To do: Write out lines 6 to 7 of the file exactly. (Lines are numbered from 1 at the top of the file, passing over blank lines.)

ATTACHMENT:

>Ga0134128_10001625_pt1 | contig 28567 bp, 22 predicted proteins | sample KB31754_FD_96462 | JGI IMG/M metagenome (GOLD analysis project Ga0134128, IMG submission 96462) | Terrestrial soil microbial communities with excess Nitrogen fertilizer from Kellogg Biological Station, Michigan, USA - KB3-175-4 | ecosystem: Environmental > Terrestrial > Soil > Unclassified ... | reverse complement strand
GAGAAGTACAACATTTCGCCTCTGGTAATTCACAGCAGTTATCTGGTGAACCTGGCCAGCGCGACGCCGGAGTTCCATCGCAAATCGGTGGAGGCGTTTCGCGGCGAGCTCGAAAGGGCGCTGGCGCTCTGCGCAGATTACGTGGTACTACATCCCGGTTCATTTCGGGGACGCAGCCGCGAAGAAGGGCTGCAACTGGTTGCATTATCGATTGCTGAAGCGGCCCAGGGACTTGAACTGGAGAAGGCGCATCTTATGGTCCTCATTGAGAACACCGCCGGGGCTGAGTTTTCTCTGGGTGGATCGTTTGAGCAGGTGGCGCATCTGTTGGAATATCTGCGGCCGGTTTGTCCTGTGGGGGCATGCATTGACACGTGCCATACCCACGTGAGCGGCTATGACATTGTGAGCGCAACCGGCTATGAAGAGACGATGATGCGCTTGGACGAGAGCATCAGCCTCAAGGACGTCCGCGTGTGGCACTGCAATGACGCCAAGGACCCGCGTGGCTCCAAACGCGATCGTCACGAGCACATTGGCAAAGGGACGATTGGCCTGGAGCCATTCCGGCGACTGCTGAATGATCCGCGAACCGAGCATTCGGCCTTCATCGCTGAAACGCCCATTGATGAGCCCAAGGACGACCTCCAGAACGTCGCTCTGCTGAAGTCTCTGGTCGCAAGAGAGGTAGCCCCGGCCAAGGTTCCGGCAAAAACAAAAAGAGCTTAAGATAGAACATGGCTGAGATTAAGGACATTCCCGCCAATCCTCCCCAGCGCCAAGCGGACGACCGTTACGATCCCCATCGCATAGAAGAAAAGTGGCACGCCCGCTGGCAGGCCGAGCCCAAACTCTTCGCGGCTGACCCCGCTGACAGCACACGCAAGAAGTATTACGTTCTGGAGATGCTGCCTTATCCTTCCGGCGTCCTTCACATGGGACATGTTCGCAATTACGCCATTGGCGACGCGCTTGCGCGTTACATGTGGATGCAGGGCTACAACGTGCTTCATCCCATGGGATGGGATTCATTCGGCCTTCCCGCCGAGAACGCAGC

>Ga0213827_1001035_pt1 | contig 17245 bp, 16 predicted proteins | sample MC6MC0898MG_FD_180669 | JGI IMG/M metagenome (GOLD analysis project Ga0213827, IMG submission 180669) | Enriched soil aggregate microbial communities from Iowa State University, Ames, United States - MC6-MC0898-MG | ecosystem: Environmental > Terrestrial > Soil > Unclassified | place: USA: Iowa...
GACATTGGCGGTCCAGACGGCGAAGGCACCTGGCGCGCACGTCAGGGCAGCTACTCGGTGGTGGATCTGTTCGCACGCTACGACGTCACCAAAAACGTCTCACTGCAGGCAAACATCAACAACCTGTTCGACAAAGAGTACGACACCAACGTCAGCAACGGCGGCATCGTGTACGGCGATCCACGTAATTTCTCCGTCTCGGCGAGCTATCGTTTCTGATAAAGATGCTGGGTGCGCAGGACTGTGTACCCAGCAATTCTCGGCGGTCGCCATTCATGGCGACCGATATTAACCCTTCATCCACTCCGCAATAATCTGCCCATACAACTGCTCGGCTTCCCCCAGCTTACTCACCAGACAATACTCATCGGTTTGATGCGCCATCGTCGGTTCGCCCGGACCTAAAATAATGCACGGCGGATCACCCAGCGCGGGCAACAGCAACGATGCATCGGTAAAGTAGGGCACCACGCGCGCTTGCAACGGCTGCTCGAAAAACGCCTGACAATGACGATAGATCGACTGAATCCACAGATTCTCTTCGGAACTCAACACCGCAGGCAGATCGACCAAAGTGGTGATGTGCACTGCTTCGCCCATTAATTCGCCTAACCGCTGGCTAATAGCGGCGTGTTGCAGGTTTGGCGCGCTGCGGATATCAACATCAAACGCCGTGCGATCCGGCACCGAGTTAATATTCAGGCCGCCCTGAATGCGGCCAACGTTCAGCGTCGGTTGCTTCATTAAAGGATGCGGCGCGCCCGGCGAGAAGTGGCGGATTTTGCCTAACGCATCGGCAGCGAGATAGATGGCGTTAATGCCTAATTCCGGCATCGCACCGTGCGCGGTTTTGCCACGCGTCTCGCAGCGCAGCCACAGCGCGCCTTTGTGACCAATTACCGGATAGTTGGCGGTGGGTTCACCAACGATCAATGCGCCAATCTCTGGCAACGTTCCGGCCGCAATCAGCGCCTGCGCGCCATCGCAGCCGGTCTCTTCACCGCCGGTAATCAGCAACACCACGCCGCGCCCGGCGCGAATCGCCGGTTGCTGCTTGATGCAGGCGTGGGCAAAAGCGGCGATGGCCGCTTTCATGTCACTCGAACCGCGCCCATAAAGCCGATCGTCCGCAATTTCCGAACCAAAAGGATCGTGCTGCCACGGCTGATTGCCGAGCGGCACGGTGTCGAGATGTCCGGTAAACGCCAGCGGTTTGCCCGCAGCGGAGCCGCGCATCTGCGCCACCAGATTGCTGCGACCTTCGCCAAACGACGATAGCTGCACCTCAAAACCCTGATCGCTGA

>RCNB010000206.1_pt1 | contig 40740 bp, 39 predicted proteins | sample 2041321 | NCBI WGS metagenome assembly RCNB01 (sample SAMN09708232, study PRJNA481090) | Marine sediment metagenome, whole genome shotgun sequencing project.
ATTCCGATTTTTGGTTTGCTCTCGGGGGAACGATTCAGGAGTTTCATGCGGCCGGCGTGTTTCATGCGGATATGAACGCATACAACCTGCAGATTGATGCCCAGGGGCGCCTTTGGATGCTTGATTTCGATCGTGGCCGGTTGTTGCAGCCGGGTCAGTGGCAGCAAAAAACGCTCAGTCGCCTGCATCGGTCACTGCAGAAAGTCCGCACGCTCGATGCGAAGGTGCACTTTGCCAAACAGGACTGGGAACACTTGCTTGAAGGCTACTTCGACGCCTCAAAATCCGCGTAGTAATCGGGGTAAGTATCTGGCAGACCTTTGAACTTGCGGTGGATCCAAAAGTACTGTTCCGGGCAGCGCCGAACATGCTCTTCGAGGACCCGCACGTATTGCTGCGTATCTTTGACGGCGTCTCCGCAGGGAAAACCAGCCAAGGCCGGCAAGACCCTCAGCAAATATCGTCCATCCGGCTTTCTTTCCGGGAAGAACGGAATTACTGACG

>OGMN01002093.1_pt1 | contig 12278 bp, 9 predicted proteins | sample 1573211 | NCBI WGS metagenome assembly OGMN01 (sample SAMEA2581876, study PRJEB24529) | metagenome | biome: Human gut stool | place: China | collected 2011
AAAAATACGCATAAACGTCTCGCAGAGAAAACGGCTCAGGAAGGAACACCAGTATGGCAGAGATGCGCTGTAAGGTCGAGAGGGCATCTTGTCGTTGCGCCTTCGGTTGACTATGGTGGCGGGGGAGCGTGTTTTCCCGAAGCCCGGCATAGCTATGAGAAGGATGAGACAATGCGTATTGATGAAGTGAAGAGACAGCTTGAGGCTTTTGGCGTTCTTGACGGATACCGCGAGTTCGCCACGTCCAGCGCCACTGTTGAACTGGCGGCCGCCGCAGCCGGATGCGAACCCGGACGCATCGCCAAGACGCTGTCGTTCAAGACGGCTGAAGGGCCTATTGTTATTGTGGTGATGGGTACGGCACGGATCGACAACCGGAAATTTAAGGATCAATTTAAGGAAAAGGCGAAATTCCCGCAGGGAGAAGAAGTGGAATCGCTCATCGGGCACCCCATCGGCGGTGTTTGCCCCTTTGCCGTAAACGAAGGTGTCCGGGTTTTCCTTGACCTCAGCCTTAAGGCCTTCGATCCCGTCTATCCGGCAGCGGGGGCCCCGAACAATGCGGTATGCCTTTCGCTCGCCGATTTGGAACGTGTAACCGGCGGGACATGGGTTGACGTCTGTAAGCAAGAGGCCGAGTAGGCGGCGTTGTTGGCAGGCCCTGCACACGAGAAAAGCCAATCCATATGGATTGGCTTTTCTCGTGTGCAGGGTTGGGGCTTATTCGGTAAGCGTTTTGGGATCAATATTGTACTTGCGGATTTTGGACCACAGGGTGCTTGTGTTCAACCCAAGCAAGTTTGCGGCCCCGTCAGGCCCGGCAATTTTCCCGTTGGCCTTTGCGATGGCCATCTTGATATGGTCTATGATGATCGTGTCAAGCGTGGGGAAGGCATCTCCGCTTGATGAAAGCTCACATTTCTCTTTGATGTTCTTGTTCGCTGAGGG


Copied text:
ATTCCGATTTTTGGTTTGCTCTCGGGGGAACGATTCAGGAGTTTCATGCGGCCGGCGTGTTTCATGCGGATATGAACGCATACAACCTGCAGATTGATGCCCAGGGGCGCCTTTGGATGCTTGATTTCGATCGTGGCCGGTTGTTGCAGCCGGGTCAGTGGCAGCAAAAAACGCTCAGTCGCCTGCATCGGTCACTGCAGAAAGTCCGCACGCTCGATGCGAAGGTGCACTTTGCCAAACAGGACTGGGAACACTTGCTTGAAGGCTACTTCGACGCCTCAAAATCCGCGTAGTAATCGGGGTAAGTATCTGGCAGACCTTTGAACTTGCGGTGGATCCAAAAGTACTGTTCCGGGCAGCGCCGAACATGCTCTTCGAGGACCCGCACGTATTGCTGCGTATCTTTGACGGCGTCTCCGCAGGGAAAACCAGCCAAGGCCGGCAAGACCCTCAGCAAATATCGTCCATCCGGCTTTCTTTCCGGGAAGAACGGAATTACTGACG

>OGMN01002093.1_pt1 | contig 12278 bp, 9 predicted proteins | sample 1573211 | NCBI WGS metagenome assembly OGMN01 (sample SAMEA2581876, study PRJEB24529) | metagenome | biome: Human gut stool | place: China | collected 2011